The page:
October 11, 2017 by Robert Franklin, Esq, Member, National Board of Directors, National Parents Organization

As with so many articles that seek to find every situation in society to be unfair to women, this one is all-too short on details (ABC, 10/8/17). It’s so short in fact that we can’t tell who did what or what the results were. All we know in the end is that we’re supposed to feel sorry for Kate and Kristal.

That’s because they upped and left their kids in favor of job opportunities and someone has criticized them for doing so. Or maybe they didn’t. It’s hard to tell.

It was a Sunday morning when Kate cooked blueberry pancakes for her three children and told them she was leaving.

She told them they would be staying in the family home with their father and she would move several hours away to Sydney…

Kate said she decided to leave because she believed it was best decision for everyone, especially her two sons and her daughter.

"I am very very proud of my decision, because I believe it's the best possible outcome given the scenario we were faced with."

And what was that “scenario” facing the family? Amazingly, the article doesn’t exactly say. One would think that Kate’s reason/excuse for leaving her kids with their dad has a lot to do with whether we approve or disapprove of her decision. After all, it’s the lynchpin of the article’s thesis. If we find her reason compelling, we won’t judge her. If we don’t, we will, and rightly so.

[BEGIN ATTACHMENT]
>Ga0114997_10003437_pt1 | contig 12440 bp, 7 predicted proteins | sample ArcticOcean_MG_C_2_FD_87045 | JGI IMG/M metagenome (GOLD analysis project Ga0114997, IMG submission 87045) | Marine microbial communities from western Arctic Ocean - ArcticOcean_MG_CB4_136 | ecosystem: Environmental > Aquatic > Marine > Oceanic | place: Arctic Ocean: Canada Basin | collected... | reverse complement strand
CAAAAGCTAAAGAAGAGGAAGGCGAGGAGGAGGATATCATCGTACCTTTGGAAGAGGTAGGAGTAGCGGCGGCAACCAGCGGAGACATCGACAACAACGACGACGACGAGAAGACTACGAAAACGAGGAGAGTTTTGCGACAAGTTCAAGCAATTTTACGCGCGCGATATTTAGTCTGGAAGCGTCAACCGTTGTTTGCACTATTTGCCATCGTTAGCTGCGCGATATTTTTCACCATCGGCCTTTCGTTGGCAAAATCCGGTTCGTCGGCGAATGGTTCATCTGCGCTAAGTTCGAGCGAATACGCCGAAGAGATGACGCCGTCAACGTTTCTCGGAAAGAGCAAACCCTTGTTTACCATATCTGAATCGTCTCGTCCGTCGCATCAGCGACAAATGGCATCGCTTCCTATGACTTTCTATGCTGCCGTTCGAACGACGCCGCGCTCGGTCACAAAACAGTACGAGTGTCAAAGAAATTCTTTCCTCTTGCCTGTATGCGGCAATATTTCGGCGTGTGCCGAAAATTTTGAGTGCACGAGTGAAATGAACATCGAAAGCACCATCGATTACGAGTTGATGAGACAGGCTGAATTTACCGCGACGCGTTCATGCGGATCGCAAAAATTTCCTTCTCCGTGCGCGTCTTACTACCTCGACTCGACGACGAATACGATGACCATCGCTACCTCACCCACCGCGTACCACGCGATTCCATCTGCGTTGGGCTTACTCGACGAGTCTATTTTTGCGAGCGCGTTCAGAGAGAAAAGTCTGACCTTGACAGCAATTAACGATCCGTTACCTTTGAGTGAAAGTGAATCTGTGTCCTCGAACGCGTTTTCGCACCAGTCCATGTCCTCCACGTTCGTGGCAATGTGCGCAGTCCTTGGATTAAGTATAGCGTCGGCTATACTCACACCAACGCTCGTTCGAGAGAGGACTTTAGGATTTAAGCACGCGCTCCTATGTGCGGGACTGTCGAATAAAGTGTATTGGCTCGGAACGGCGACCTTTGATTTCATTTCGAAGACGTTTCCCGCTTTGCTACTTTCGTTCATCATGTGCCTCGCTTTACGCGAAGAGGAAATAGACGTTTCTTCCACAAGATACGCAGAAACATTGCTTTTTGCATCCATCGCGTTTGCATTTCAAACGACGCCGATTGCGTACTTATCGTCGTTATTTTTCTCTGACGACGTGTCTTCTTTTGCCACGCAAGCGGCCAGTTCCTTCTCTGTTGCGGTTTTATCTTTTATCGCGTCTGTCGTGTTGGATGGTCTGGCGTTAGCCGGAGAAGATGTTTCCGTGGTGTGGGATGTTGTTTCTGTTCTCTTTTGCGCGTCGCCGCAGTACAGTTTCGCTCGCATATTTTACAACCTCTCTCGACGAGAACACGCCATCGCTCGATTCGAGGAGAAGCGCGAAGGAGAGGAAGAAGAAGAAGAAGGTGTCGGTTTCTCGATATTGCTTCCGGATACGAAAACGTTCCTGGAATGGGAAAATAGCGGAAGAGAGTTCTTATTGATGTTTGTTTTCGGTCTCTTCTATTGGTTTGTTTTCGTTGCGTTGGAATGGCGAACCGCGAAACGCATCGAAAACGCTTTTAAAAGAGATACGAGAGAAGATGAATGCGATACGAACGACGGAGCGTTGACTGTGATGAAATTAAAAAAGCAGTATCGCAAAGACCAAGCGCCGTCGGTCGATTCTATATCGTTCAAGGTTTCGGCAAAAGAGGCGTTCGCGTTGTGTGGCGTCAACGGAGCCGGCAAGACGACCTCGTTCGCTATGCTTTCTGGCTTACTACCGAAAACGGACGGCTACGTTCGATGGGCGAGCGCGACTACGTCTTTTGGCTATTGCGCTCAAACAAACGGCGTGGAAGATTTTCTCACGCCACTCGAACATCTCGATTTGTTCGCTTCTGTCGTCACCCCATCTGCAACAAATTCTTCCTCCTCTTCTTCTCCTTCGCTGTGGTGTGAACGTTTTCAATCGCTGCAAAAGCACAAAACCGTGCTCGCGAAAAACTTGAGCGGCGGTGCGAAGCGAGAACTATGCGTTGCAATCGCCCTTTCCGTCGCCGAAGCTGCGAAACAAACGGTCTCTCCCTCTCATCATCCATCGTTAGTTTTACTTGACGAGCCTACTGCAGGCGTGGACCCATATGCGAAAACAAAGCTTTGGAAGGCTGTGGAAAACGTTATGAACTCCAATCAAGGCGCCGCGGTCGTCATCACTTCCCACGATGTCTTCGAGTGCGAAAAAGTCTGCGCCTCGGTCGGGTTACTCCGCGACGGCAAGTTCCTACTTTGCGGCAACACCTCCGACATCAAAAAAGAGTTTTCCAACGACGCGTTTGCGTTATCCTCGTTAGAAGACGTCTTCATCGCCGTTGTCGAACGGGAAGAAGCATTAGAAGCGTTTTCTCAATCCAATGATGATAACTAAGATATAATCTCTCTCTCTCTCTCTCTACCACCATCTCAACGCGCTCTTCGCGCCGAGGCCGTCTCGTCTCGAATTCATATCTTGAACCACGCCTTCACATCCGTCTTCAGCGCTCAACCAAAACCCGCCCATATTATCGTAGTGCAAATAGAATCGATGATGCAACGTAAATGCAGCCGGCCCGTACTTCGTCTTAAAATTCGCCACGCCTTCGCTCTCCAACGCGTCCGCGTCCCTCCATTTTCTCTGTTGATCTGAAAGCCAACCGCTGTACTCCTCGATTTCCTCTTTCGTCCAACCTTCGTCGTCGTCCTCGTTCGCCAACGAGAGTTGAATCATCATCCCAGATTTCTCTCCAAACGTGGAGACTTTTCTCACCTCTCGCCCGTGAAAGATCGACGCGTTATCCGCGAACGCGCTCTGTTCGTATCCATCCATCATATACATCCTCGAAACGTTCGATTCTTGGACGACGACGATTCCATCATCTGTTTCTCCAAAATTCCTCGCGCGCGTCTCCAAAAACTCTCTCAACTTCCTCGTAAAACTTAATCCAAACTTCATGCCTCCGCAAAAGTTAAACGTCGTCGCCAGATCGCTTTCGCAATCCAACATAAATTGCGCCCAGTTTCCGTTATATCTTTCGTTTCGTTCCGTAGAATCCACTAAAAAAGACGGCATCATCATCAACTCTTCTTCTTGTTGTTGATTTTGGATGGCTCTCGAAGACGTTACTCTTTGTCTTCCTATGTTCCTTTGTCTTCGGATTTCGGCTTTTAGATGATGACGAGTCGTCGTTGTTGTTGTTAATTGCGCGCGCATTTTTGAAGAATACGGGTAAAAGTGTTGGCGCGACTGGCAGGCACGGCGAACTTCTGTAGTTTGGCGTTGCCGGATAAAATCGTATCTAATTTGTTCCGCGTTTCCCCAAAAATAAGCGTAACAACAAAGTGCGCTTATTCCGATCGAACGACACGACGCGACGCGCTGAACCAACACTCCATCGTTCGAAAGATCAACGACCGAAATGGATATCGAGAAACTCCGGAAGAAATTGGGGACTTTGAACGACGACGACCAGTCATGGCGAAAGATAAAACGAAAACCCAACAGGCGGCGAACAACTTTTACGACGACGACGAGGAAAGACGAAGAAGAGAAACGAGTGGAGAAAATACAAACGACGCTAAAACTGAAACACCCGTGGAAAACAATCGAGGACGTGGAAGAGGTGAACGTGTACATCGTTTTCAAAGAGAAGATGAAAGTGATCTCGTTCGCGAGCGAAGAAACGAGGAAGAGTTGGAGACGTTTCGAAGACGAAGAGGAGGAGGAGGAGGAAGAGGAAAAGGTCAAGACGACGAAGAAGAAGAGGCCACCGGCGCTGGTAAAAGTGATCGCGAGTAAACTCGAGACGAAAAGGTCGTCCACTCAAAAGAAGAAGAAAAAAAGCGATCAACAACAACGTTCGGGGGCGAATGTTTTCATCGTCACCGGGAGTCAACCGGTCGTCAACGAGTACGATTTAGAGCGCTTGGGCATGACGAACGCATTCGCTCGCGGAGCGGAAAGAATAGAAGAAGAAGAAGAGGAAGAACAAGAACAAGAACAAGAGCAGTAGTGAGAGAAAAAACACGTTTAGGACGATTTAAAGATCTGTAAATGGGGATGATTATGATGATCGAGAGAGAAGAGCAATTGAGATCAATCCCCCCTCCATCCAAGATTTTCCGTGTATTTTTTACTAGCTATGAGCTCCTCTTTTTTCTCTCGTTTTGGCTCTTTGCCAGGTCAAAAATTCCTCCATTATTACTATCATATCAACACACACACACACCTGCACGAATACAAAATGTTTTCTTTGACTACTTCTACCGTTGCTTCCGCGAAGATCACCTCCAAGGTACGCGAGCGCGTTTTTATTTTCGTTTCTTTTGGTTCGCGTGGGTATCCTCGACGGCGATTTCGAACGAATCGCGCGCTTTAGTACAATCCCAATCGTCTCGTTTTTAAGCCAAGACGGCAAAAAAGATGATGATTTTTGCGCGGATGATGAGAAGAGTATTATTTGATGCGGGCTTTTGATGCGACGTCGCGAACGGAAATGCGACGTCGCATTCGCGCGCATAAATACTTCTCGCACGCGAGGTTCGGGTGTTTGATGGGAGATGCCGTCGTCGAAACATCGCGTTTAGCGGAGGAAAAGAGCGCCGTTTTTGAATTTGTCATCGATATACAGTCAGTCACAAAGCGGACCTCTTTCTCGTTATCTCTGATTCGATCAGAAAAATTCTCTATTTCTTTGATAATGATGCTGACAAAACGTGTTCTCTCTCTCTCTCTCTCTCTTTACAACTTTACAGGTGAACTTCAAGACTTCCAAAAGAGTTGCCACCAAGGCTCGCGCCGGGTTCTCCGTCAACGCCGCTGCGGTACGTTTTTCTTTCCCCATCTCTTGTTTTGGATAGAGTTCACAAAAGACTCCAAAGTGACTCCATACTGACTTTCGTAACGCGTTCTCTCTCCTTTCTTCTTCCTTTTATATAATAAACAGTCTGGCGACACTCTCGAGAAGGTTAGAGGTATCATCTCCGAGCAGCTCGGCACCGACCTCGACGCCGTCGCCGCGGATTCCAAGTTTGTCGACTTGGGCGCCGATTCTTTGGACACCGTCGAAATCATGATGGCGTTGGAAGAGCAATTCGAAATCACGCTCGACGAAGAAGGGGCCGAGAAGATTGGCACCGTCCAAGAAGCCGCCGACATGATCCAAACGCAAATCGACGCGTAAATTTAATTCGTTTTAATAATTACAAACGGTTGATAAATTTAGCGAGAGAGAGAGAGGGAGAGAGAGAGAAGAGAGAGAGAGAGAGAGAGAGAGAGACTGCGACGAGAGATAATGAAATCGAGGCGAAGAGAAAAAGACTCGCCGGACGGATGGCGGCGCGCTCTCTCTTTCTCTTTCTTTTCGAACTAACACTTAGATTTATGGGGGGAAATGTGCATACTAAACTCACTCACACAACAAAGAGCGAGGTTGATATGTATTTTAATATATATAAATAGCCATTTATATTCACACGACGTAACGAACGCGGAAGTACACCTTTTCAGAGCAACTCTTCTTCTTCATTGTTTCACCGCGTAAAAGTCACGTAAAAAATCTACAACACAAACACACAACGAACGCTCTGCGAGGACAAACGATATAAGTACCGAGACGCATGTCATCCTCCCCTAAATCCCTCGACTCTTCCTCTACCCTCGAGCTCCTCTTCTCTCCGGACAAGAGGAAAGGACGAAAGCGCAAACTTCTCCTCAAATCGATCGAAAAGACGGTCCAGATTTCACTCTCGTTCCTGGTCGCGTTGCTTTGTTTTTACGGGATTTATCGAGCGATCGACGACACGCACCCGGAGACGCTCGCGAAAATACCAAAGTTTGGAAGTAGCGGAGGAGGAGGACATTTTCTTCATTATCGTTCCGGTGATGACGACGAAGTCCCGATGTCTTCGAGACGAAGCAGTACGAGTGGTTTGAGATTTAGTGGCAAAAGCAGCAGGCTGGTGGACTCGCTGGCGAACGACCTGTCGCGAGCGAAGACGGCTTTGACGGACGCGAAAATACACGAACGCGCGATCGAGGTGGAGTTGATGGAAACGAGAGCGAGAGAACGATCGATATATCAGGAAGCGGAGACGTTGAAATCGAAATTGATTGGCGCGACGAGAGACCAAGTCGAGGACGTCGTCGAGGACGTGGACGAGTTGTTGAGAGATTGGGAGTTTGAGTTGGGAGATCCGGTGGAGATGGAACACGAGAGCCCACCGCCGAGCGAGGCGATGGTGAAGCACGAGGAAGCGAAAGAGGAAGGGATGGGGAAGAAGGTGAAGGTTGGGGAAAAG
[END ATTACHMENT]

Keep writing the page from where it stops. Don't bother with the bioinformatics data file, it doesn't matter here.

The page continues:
Now, it seems that the family had fallen on hard times economically, so it’s possible that Kate’s job in Sydney was the best way to support them. Of course, if that’s Kate’s argument for leaving, the article should have made that clear. But the truth is that a family of five can survive well enough if both parents work, even at less than ideal jobs. Needless to say, the article makes no mention of the specifics of Kate’s ex-husband’s earnings, her earnings or what it cost them to live. And that leads me to believe that those specifics never mandated Kate’s decision to leave.

Prior to divorce, Kate had been a stay-at-home mother.

When asked what she loved most about being a mother, she is quick to answer.